Many of the cues that get people thinking about estate planning are family related. New marriages, becoming a grandparent, passing along a family business or protecting family heirlooms can all be the impetus for starting an estate plan. A new trend may require a change in the way people consider legacy planning. A growing percentage of Americans between the ages of 45 and 65, prime years to complete an estate plan, are living alone.
Reasons to plan ahead
Living alone does not change the need for an estate plan. Contrary to popular belief, estate planning is not death planning. The benefits of having a carefully crafted plan are for the plan holders, not for those left behind. Of course, the people considered in a will or trust can benefit, but the point is for the person making the plan to retain control of their lives, and assets, in the manner they see fit.
Family distance or absence
Our society is more mobile than ever. One of the effects of this is that people may find themselves isolated even in the places they put down roots. Children are more likely to move away, leaving parents alone as they age. Divorce among people 55-64 has grown rapidly, so many older people are single and without close, day-to-day ties with family members. Whether solitude is by choice or by circumstance, the fact is that people living alone may be less inclined to see to their estate plans in a timely manner.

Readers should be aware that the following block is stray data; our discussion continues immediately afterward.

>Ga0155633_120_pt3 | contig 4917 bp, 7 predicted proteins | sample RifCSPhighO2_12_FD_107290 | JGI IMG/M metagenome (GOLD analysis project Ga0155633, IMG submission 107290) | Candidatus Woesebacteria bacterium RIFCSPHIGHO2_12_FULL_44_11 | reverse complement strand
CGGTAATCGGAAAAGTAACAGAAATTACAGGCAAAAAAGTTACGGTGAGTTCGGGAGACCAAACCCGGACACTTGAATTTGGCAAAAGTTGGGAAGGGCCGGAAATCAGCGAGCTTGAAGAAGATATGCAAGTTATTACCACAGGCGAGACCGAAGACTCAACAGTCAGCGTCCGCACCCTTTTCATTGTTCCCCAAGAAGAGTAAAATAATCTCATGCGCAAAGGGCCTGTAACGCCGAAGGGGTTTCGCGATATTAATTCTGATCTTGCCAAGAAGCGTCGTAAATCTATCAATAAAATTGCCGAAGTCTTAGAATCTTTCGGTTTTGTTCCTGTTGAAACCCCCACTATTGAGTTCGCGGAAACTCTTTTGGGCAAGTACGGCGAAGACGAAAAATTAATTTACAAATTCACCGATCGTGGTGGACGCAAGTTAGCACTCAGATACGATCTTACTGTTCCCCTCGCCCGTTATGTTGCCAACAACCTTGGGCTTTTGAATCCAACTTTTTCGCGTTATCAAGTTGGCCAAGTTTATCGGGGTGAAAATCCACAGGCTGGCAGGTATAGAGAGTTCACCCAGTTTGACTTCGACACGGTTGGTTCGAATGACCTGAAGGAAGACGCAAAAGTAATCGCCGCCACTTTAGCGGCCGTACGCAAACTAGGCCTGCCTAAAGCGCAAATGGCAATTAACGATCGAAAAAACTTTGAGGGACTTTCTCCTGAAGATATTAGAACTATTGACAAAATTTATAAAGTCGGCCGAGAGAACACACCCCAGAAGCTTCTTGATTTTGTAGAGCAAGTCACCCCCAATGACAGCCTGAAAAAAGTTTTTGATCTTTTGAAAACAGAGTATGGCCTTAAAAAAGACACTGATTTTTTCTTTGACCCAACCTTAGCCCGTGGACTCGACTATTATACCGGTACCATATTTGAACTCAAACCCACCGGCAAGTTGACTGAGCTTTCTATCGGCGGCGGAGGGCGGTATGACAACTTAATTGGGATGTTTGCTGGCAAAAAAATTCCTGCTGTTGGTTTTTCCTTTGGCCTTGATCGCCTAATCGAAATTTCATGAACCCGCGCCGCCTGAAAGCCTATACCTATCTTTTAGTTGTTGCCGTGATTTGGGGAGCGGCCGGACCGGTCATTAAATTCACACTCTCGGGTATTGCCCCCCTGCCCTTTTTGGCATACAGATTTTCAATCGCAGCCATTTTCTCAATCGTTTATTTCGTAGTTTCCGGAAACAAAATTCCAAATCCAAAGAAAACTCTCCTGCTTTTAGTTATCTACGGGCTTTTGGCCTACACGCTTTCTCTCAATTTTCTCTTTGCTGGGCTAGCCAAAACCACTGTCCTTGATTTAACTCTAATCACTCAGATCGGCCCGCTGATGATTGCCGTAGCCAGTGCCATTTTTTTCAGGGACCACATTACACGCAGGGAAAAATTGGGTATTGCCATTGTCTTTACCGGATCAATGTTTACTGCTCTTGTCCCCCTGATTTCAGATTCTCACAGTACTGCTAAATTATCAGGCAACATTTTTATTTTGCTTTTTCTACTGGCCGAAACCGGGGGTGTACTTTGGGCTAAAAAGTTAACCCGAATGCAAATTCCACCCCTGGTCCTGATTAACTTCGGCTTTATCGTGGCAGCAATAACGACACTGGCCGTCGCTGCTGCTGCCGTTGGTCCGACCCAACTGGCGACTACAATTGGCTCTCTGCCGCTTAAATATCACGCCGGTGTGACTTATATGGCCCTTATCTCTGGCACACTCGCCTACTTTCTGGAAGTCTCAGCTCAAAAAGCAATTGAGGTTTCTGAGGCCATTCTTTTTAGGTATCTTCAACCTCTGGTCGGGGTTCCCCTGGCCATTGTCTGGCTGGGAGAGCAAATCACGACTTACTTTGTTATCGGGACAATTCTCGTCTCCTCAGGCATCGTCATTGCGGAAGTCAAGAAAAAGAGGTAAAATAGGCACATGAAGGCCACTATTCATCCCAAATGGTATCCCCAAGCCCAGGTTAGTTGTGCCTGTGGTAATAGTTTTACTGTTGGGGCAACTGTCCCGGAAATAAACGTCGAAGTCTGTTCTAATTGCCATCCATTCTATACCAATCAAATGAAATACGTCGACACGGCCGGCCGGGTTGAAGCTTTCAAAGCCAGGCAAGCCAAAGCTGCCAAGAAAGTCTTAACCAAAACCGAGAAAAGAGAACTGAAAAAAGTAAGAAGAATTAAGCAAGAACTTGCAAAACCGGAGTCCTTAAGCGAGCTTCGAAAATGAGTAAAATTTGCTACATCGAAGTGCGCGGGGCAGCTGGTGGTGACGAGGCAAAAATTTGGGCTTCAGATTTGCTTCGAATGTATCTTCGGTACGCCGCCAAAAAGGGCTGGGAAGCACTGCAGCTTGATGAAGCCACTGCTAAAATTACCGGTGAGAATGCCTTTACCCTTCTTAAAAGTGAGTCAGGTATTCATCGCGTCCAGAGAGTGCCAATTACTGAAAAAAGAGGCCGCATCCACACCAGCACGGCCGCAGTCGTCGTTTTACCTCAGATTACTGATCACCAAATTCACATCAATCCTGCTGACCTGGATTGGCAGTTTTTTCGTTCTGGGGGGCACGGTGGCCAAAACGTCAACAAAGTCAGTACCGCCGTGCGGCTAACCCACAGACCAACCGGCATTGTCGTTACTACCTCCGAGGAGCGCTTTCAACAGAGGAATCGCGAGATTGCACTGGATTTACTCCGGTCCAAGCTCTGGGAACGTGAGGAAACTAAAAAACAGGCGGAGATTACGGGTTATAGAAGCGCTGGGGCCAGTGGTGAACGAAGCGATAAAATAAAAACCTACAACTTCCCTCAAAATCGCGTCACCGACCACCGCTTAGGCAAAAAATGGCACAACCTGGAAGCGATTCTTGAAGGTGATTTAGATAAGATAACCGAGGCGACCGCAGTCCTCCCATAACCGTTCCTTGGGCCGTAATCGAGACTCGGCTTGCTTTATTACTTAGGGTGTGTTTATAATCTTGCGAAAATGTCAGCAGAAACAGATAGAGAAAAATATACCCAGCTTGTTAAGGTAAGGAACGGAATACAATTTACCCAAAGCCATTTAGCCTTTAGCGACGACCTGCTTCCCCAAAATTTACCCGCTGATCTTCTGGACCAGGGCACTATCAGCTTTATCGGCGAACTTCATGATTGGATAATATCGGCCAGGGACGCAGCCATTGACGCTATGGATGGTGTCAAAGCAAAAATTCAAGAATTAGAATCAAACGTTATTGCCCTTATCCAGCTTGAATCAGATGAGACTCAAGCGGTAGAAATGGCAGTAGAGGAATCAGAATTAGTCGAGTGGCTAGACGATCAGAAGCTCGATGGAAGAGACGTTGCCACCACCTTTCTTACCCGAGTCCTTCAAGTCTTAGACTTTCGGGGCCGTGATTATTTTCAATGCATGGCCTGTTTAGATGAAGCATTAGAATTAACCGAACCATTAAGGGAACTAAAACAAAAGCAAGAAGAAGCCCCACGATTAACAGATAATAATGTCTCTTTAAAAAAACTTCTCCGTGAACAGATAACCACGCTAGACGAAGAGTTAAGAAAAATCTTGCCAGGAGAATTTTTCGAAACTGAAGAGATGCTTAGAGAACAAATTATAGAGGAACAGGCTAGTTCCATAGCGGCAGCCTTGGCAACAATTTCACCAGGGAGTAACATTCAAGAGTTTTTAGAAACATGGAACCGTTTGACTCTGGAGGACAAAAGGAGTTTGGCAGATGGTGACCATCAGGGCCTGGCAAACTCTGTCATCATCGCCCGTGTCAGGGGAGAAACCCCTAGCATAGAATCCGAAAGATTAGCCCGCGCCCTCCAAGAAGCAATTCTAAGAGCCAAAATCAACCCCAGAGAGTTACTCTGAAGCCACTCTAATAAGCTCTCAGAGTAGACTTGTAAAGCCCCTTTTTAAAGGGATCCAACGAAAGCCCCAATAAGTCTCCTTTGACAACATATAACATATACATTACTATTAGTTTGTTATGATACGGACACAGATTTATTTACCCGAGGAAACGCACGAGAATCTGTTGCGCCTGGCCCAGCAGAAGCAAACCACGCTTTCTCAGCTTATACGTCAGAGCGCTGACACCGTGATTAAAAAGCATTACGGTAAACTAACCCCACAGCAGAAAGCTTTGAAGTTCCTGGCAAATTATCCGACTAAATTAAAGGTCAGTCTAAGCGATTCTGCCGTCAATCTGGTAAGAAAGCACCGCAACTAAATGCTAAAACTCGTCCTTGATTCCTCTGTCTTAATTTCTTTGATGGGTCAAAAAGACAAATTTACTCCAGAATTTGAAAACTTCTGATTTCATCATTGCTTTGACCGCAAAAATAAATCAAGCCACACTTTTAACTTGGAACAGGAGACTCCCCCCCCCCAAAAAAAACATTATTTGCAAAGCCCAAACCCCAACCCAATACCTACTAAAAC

Some studies suggest that the number of Americans with no living family is about to rise sharply. While this group stands to gain as much as any from proper estate planning, it may lack the traditional encouragement to get started. Estate planning is for everyone.
Source: Bloomberg, “Americans Face a Rising Risk of Dying Alone,” by Ben Steverman, 9 October 2017